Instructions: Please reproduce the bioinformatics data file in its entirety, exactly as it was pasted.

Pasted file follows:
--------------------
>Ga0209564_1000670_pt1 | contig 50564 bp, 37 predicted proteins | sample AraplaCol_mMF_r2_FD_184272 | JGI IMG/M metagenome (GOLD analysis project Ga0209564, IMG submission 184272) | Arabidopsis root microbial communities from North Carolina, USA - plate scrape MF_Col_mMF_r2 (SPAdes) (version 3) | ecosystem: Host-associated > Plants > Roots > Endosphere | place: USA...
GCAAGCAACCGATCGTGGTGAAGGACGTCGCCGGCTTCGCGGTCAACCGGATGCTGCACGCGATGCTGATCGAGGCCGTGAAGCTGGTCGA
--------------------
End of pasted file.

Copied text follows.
>Ga0209564_1000670_pt1 | contig 50564 bp, 37 predicted proteins | sample AraplaCol_mMF_r2_FD_184272 | JGI IMG/M metagenome (GOLD analysis project Ga0209564, IMG submission 184272) | Arabidopsis root microbial communities from North Carolina, USA - plate scrape MF_Col_mMF_r2 (SPAdes) (version 3) | ecosystem: Host-associated > Plants > Roots > Endosphere | place: USA...
GCAAGCAACCGATCGTGGTGAAGGACGTCGCCGGCTTCGCGGTCAACCGGATGCTGCACGCGATGCTGATCGAGGCCGTGAAGCTGGTCGA